US-Russia deal on Syria will be judged on whether it achieves results, which is “the complete destruction” of Bashar Assad’s chemical weapons stockpiles, Israeli prime minister, Benjamin Netanyahu, said.
The US Secretary of State, John Kerry, has arrived in Jerusalem
to brief Netanyahu on the agreement he reached with Russian
Foreign Minister Sergey Lavrov in Geneva on Saturday.
The accord calls on the Syrian government to provide information on its entire chemical arsenal, which will then be utilized by the international inspectors until mid-2014.
The US-Russia deal “has the full ability... to strip all of the chemical weapons from Syria” Kerry assured the Israeli PM during the meeting.
The Secretary of State also repeated that threat of the US-led military campaign against Syria remains real if Assad fails to comply with the accord.
In his speech before talks with Kerry, Netanyahu also expressed hope that “the understandings” reached between Moscow and Washington on Syrian chemical weapons will be fulfilled, adding that “the determining factors will be actions and results – not words.”
“These understandings will be judged by their result – the complete destruction of all of the chemical weapons stockpiles that the Syrian regime has used against its own people,” he said.
"In any case, Israel must be poised and ready to defend itself, by itself, against any threat – and this capability and readiness are more important now than ever," the Israeli PM stressed.
Israeli Strategic Affairs Minister Yuval Steinitz, who is close to Netanyahu, said the US-Russia deal has both “disadvantages and advantages” for the Jewish state.
"On the one hand, it lacks the necessary speed. On the other hand, it is much more comprehensive, as it includes a Syrian commitment to dismantle the manufacturing facilities and to never again produce (chemical weapons)," he told Israeli Army Radio.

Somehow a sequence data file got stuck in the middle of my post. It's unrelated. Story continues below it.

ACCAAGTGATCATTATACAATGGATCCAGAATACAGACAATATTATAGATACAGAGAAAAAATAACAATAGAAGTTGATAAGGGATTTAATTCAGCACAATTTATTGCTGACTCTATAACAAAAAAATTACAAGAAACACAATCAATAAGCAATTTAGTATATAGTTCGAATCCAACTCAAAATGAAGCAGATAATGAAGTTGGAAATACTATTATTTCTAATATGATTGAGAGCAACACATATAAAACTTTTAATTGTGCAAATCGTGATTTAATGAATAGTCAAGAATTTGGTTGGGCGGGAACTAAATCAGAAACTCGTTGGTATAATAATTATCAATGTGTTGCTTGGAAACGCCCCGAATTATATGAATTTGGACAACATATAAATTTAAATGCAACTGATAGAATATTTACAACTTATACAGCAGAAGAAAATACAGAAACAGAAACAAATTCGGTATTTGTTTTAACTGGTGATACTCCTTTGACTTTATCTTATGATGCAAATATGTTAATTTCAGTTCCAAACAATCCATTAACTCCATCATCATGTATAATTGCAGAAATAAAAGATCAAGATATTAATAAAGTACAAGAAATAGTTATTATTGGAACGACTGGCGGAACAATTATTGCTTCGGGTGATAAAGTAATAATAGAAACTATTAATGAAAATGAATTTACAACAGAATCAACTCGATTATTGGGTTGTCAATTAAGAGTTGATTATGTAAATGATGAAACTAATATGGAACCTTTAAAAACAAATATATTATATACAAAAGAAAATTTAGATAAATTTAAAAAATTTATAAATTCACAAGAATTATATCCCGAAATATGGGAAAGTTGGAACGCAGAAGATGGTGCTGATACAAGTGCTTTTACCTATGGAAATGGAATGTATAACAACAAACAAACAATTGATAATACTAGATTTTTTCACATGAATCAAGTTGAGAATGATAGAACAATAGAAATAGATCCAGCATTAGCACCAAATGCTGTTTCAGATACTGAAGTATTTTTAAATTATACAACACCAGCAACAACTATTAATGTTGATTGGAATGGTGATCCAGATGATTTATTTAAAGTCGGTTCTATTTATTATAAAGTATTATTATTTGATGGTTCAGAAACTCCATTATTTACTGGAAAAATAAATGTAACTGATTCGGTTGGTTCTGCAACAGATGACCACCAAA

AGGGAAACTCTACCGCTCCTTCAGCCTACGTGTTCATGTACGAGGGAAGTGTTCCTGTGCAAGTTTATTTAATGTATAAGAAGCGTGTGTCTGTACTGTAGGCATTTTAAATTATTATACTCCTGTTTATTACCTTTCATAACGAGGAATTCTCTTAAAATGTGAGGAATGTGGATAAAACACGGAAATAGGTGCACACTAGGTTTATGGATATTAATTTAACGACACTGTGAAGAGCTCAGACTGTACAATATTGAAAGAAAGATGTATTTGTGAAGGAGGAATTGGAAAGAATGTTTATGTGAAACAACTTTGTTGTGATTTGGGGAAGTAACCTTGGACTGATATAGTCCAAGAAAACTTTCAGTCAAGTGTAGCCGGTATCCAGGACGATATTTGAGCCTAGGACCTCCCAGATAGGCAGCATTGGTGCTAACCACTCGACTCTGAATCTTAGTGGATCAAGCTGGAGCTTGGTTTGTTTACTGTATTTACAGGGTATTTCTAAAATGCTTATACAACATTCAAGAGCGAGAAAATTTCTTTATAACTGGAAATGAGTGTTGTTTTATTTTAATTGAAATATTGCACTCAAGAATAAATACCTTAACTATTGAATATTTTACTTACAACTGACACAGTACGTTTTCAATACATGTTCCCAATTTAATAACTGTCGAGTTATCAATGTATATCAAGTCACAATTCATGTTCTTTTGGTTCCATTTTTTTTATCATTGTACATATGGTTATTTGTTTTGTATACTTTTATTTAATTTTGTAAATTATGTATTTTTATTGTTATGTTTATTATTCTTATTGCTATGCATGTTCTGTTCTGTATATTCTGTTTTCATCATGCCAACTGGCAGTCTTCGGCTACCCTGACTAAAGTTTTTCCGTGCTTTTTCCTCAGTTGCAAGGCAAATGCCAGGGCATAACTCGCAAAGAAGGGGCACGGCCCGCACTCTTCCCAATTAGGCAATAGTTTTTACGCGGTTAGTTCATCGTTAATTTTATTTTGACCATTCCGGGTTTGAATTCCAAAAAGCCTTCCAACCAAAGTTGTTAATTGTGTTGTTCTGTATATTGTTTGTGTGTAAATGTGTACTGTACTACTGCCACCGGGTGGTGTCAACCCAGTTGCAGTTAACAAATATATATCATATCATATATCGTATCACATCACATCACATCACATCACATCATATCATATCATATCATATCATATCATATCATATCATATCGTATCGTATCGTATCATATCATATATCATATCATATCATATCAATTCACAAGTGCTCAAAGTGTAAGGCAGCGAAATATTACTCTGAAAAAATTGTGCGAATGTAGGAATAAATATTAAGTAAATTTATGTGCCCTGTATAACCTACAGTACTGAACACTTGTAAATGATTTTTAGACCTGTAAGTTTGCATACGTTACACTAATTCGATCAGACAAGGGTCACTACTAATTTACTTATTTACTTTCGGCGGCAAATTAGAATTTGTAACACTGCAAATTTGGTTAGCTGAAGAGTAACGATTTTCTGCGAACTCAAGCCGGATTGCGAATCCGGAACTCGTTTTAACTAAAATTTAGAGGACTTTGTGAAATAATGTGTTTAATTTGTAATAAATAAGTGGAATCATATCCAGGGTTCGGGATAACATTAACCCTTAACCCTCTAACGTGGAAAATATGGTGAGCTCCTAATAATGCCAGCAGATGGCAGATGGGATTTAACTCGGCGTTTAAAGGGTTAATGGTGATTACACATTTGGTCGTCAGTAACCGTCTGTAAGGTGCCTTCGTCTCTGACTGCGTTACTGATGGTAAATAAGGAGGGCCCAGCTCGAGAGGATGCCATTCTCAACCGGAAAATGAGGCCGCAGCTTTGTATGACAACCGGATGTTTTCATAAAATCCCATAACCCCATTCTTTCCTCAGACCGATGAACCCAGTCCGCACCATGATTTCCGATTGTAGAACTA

The chairman of the Israeli parliament's Foreign Affairs and Defense Committee, Avigdor Lieberman, also appeared on Army Radio, stressing that Israel’s intelligence would be very helpful in verifying the completeness of information Syria provides on its chemical arsenal.
"We will understand Assad’s intentions only in a week when he
is meant to hand over a full list of all the chemical weapons at
his disposal, and I think Israel has a not bad idea of what
chemical weapons he has," he said.
Meanwhile, Reuters reports that Israeli officials have expressed dismay in private about the way Barack Obama has handled the Syria crisis.
They fear that the possible failure to follow through with the military action against Assad will give courage to Israel’s main rival in the region, Iran.
The US and its allies blame Assad forces for using sarin gas against peaceful civilians in an alleged chemical attack near Syrian capital, Damascus, on August 21.
Despite the Syrian government denying accusations and no proof of its guilt being presented by Washington, Obama announced that there’ll “limited military” action against Assad as use of chemical weapons can’t be tolerated.
But the US strikes were put on hold after a Russian proposal to hand the Syrian chemical weapons arsenal to international inspectors for destruction was fully backed by Assad’s government.
The civil war, in which the government is fighting the Western-backed Islamist militants, has been raging in Syria since March 2011, claiming over 100,000 lives, according to UN estimations.